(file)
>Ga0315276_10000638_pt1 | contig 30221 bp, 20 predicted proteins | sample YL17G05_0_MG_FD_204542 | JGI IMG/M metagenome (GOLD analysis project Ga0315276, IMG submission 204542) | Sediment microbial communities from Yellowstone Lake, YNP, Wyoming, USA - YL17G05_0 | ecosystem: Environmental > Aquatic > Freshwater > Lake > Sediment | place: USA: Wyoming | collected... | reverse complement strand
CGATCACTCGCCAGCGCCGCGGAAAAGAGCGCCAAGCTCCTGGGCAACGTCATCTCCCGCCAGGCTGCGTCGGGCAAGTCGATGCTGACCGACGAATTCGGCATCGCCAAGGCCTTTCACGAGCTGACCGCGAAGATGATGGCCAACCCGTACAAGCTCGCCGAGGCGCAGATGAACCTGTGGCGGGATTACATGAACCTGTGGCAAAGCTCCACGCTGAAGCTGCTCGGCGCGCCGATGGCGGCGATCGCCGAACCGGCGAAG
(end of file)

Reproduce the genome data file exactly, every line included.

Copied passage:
>Ga0315276_10000638_pt1 | contig 30221 bp, 20 predicted proteins | sample YL17G05_0_MG_FD_204542 | JGI IMG/M metagenome (GOLD analysis project Ga0315276, IMG submission 204542) | Sediment microbial communities from Yellowstone Lake, YNP, Wyoming, USA - YL17G05_0 | ecosystem: Environmental > Aquatic > Freshwater > Lake > Sediment | place: USA: Wyoming | collected... | reverse complement strand
CGATCACTCGCCAGCGCCGCGGAAAAGAGCGCCAAGCTCCTGGGCAACGTCATCTCCCGCCAGGCTGCGTCGGGCAAGTCGATGCTGACCGACGAATTCGGCATCGCCAAGGCCTTTCACGAGCTGACCGCGAAGATGATGGCCAACCCGTACAAGCTCGCCGAGGCGCAGATGAACCTGTGGCGGGATTACATGAACCTGTGGCAAAGCTCCACGCTGAAGCTGCTCGGCGCGCCGATGGCGGCGATCGCCGAACCGGCGAAG